Errant | L. A. L. Friedman

O to be king

To cast off this heavy garden of petticoats

To wear a sword in my belt
Its hilt twined with roses
Its blade milk-white

As I run
Thistles trail behind me through the grass

I live in a castle on a cloud
My hair reaches to the ground like an autumn beanstalk
O to cut myself loose
Like a ship from its moorings
And leap through the window
Through cloud and cloud
And land on my feet like a cat

I am a tomcat without whiskers
I am a king wearing someone else’s crown

O to be true

My laugh is girlish
My body belongs to the moon my mother
But my heart is a king’s heart
And my eye is a tiger’s eye
And my stride is rakish
And my breast is gallant

O for a friend to make the adventure merrier
O for a damsel to save

I would let her fall into my arms
If she would let me be her Don Quixote
Her knight without a name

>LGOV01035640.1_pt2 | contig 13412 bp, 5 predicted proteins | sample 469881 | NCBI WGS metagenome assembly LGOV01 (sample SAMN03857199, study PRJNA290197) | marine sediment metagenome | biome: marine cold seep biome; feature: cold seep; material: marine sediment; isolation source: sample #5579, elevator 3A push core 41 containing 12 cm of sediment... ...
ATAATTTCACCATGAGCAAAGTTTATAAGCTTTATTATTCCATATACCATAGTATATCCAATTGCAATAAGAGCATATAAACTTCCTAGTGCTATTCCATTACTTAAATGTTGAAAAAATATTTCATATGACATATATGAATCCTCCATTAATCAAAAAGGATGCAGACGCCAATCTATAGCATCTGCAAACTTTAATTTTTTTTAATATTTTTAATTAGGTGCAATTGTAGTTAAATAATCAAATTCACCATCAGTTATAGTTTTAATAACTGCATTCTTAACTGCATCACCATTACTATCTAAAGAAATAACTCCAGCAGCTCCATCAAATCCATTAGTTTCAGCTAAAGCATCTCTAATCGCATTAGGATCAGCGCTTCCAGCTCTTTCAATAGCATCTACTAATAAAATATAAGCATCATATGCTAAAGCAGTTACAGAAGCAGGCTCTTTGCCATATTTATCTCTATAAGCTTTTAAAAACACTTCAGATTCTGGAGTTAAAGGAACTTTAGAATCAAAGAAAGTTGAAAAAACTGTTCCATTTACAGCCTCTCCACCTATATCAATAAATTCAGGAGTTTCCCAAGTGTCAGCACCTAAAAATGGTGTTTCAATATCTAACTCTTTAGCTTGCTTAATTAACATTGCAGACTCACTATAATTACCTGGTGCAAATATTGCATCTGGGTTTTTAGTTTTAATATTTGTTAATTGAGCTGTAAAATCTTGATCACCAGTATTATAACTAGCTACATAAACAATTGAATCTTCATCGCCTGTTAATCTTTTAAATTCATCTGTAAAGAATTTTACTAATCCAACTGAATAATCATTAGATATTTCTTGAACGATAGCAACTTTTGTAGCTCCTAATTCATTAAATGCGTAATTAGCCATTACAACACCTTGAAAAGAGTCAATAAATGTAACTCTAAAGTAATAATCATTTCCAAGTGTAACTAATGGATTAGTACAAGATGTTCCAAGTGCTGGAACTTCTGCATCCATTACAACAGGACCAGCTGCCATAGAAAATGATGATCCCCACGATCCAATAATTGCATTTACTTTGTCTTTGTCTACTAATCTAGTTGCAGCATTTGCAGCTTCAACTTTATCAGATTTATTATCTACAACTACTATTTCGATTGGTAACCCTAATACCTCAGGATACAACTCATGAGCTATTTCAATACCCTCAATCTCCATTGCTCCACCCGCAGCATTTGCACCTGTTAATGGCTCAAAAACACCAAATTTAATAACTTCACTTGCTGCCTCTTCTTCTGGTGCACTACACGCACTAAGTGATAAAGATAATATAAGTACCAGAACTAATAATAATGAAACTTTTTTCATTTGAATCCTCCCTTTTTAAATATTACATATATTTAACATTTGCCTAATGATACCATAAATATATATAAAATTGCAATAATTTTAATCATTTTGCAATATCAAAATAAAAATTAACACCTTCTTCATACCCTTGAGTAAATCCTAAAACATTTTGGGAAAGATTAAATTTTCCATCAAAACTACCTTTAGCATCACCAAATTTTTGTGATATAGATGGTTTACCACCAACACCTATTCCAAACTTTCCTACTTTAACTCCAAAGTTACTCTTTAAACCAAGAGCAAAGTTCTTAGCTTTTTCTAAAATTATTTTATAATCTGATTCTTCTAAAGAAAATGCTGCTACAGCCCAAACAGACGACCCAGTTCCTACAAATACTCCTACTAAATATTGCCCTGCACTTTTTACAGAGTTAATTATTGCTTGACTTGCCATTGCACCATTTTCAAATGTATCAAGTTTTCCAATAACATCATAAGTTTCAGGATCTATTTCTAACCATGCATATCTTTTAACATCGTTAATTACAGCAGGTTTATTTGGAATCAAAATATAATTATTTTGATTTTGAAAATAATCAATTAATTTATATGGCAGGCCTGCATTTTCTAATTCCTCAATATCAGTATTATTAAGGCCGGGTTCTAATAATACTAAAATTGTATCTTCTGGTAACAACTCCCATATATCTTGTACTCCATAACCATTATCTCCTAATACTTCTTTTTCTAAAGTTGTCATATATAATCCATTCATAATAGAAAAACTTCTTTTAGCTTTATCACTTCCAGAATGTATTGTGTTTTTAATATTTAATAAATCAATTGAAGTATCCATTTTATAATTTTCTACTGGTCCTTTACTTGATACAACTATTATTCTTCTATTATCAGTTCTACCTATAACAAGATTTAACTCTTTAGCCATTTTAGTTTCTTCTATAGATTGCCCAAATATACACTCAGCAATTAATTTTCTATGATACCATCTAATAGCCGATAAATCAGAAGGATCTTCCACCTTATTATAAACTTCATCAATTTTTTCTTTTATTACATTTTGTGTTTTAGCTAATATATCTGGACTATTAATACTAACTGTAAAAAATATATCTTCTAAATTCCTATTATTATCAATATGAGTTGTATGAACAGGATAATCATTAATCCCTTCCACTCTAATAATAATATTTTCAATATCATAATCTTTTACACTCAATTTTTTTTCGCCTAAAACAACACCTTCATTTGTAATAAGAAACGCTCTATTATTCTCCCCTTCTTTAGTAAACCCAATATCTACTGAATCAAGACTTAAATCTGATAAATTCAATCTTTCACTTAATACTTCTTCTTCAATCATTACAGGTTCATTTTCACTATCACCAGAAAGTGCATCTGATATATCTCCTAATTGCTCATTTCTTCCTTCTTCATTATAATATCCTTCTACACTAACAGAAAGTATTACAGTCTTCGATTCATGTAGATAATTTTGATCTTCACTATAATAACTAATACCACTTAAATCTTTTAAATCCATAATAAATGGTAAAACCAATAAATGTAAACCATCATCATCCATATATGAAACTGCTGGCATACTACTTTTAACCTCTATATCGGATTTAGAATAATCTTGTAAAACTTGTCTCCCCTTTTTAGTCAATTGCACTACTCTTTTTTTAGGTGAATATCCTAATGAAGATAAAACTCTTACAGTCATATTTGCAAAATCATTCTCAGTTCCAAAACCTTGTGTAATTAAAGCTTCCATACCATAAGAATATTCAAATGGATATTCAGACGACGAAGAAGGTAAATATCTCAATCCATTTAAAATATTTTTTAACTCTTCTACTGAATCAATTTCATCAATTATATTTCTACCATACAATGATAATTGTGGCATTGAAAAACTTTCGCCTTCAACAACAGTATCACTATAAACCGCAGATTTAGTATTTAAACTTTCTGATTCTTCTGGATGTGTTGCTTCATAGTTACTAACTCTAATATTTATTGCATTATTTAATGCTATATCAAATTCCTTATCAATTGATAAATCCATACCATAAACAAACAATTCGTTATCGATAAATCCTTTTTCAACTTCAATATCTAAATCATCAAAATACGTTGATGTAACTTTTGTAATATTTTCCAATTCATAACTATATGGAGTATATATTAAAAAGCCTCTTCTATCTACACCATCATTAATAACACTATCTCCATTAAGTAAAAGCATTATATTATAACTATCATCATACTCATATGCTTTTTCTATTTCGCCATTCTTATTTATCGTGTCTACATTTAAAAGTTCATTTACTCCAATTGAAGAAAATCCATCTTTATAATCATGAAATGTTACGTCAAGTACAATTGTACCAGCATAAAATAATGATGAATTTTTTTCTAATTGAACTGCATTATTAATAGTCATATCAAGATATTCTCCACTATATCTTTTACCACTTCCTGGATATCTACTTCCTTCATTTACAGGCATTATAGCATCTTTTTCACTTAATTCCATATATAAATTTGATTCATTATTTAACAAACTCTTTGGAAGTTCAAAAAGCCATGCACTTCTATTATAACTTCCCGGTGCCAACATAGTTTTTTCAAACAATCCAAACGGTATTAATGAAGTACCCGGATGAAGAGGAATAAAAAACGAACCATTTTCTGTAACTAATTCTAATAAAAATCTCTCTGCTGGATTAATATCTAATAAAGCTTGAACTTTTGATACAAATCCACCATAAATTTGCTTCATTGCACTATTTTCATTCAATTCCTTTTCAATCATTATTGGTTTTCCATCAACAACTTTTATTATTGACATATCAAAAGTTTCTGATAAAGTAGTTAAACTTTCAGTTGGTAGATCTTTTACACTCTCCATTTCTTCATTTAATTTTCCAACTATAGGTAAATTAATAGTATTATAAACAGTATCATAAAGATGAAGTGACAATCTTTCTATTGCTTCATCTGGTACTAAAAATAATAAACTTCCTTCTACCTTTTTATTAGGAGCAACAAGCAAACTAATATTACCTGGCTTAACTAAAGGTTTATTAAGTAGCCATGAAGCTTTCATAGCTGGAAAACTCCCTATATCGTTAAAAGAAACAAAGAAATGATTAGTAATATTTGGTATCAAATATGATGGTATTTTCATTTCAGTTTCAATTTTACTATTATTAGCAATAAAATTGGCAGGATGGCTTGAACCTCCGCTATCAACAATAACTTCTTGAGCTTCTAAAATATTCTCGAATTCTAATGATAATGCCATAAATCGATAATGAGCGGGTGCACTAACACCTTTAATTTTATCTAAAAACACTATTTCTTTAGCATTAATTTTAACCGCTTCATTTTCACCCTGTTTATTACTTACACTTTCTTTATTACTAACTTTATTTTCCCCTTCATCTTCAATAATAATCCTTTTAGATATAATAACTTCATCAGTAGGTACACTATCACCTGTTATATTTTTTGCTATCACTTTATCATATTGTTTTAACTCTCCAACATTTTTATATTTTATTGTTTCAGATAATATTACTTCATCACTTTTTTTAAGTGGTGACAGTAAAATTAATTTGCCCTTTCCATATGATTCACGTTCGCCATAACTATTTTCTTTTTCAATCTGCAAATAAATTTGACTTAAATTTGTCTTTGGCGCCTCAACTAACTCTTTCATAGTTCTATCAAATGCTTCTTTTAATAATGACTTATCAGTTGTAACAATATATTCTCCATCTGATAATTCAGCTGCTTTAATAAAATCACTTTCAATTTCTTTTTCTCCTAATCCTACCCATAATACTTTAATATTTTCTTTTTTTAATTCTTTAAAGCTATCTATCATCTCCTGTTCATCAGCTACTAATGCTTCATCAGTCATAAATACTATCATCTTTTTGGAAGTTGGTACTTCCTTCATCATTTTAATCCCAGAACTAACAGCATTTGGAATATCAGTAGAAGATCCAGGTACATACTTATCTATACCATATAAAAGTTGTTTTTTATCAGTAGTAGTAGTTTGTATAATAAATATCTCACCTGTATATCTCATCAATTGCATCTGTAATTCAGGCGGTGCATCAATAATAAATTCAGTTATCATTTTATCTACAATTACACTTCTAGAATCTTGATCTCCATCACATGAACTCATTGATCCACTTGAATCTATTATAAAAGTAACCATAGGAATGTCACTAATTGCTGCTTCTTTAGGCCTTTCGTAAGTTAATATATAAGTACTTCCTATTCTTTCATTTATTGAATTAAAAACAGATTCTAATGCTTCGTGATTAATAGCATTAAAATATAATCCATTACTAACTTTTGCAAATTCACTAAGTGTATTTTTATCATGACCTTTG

Her cavalier without a cock


Writer’s Commentary

This poem is an attempt to work out some of my feelings about gender; I used a historical setting and fairytale imagery because I find I relate more to those things than to modernity, and because  questioning one’s gender identity sometimes feels like living in a fantasy. The title refers both to the romantic “knight-errant” trope in medieval literature and to the pervasive misconception that to be transgender is somehow wrong or an error.

L. A. L. Friedman once went on a blind date with a marble statue in Vienna. They live in New England.

The Hermaphrodite | L. A. L. Friedman

Half a man, I bleed when the moon bleeds.
My cycle waits to synchronize with hers:
the woman whose reputation I’ll wolf into,
whose husband’s money shall one day sustain
my opium habit. We’ll be each other’s open
secret: she the showgirl of my pain,
I of her lust the inconnu. Polite
society will hang us – thief & slut.
Well, let the wide world seethe, I say. Let God
blush at the sick cruelties I inflict
upon my broken self. I’ll be your clown,
madame. I’ll juggle all my selves for you.
But even I can’t lift the mask that cloaks
my female sorrow with a boyish pride.


Writer’s Commentary

This poem, vaguely inspired by Charles Baudelaire, is a little fantasy about being nonbinary in nineteenth-century France.


L. A. L. Friedman once went on a blind date with a marble statue in Vienna. They live in New England.